It has taken a long time to get here, but after finally sorting fthings out (a computer that was feeling a bit sad and replacing a stolen phone), here is the piece from the last stretch of my trip along the Silk Road.
Once out of Xinjiang province, I noticed two things. The food suddenly turned better and the presence of the police and the military virtually disappeared. Just like that. I had now entered the China I knew from before. The eastern part of the Silk Road has so much to offer, opening for some hard choices to be made. I chose to visit Dunhuang, Jiayuguan and – of course – Xi’an.
Donhuang is the home of one of the most important Buddhist sites in the world – the Mogao caves, also known as Thousand Buddha Grottoes or Caves of the Thousand Buddha. Easy acessible from the city and half the cost during low season. All the guides are students at the Donhuang Academy, with a thorough knowledge of what is going on, what is shown and what is restored. It is a good place to strike up a conversation about the restoration politics of the historic sites in China in order to get an understanding of the official mind-set. The Mogao Caves is also a great place to see original work a millennia old and – since no cameras are allowed – there is nothing more to do than just take it in.
Jiayuguan is an industrial city with little to offer accept for being built around the fortress that marks the end of the Chinese wall. This is a city where you do get a bit of attention as a foreigner, even if it can’t compare to Kashgar or Turpan.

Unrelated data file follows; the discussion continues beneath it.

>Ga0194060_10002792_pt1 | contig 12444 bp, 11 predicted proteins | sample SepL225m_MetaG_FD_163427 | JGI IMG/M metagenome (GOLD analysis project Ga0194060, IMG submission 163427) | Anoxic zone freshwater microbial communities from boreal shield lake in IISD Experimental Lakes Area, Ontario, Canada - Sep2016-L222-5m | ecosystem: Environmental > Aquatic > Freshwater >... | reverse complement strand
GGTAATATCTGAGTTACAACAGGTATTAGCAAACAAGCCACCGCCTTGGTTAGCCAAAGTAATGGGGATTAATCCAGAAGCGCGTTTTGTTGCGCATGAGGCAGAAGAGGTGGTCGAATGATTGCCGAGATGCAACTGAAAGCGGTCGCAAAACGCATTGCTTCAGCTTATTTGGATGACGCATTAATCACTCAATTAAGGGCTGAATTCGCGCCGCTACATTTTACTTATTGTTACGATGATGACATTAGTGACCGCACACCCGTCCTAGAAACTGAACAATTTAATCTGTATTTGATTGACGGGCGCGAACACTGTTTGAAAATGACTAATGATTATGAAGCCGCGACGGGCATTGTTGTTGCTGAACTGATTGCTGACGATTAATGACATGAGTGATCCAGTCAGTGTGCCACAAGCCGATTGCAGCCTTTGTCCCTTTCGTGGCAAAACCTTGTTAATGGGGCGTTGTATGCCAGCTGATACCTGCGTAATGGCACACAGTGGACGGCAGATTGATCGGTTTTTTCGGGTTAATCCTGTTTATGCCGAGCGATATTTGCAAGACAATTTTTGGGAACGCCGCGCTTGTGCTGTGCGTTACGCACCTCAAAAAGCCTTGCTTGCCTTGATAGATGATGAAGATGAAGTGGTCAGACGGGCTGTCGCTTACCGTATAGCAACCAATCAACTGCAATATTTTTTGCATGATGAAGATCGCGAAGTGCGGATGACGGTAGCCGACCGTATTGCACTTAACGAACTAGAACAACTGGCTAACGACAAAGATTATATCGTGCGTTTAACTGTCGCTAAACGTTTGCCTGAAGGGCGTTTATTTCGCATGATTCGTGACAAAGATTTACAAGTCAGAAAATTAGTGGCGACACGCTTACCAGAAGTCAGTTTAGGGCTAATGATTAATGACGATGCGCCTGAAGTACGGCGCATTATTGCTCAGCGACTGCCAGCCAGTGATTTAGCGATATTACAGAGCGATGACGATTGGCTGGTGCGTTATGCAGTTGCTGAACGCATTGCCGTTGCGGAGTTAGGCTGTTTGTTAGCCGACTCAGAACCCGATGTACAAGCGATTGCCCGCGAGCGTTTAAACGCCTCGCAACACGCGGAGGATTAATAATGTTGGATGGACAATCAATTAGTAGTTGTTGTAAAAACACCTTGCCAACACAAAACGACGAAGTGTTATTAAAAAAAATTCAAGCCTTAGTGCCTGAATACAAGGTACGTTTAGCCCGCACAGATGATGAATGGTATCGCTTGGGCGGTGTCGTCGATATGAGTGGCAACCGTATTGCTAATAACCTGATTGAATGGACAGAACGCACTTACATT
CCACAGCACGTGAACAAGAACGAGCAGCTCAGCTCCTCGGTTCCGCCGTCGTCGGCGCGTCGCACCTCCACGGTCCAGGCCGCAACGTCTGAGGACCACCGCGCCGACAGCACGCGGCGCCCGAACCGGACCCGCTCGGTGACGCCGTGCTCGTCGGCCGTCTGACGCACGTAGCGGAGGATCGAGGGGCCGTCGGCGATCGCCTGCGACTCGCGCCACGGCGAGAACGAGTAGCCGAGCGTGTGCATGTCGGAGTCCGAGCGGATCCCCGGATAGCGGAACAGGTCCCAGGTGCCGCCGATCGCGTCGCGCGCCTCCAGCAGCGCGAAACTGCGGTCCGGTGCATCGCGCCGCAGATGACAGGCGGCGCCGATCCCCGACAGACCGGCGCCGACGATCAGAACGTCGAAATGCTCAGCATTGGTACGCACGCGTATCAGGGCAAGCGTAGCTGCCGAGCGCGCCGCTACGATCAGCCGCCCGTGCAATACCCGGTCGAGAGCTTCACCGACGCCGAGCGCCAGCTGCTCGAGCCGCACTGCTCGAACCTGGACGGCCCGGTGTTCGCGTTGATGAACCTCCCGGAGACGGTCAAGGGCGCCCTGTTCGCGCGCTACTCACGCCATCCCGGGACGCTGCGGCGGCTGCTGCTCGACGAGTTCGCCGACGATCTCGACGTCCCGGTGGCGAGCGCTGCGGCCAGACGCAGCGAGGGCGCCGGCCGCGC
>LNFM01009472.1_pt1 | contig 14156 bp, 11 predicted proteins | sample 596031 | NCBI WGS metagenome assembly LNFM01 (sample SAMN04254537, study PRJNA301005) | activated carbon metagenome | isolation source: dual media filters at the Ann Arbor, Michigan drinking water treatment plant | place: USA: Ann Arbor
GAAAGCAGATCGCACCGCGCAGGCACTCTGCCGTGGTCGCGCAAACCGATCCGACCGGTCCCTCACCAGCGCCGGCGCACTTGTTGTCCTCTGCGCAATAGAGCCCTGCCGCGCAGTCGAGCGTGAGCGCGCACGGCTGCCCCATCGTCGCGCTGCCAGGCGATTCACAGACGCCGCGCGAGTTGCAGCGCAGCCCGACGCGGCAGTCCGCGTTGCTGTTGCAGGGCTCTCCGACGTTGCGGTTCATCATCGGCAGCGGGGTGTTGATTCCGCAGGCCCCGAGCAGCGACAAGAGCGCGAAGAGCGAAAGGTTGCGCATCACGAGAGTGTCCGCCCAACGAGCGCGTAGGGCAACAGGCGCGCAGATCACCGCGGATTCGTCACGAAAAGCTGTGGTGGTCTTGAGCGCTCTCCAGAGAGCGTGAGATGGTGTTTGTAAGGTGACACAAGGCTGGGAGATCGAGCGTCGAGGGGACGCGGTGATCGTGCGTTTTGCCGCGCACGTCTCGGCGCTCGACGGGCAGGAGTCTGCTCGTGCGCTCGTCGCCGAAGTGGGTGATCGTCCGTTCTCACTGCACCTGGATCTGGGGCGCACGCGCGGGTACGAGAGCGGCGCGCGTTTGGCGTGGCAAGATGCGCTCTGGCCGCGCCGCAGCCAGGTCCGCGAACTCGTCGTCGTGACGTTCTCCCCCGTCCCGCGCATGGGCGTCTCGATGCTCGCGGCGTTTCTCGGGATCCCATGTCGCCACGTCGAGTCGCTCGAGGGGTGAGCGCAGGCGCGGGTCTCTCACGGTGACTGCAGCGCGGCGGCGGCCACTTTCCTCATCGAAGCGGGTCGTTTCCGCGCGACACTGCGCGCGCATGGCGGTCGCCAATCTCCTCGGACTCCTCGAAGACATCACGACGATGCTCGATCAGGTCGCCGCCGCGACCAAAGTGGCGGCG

The sites in Jiayuguan have for the most part been heavily reconstruced. The Chinese has really worked hard to ruin the historic atmosphere here. The exception is the actual ending of the wall, situated a short drive out of the city. The Beacon tower is now basically a pile of dirt and clay, but it has aged well.
The fortress is a fully, and very recently, restored replica of how it was in the past, basically ruining everything historic with the site itself. Parts of the Great Wall outside the city is treated the same way – nothing of the original is to be found. That said, the view is good and it is always a humbling experience to walk on the Great Wall of China.
Xian is like nothing else. It is Xian. It is special because of the Terracotta army. The Terracotta army along with the Small Goose Pagoda are the two things that still have a feeling of authenticity and history. The old city wall, the inner one, is now fully restored and is an impressive construction; 13 kilometres of wall where you can bike, run, walk away from the traffic. It is a cool place to be. But again, the feeling of history is long gone. Maybe the part of the wall that was turned into an amusement park had something to do with that….?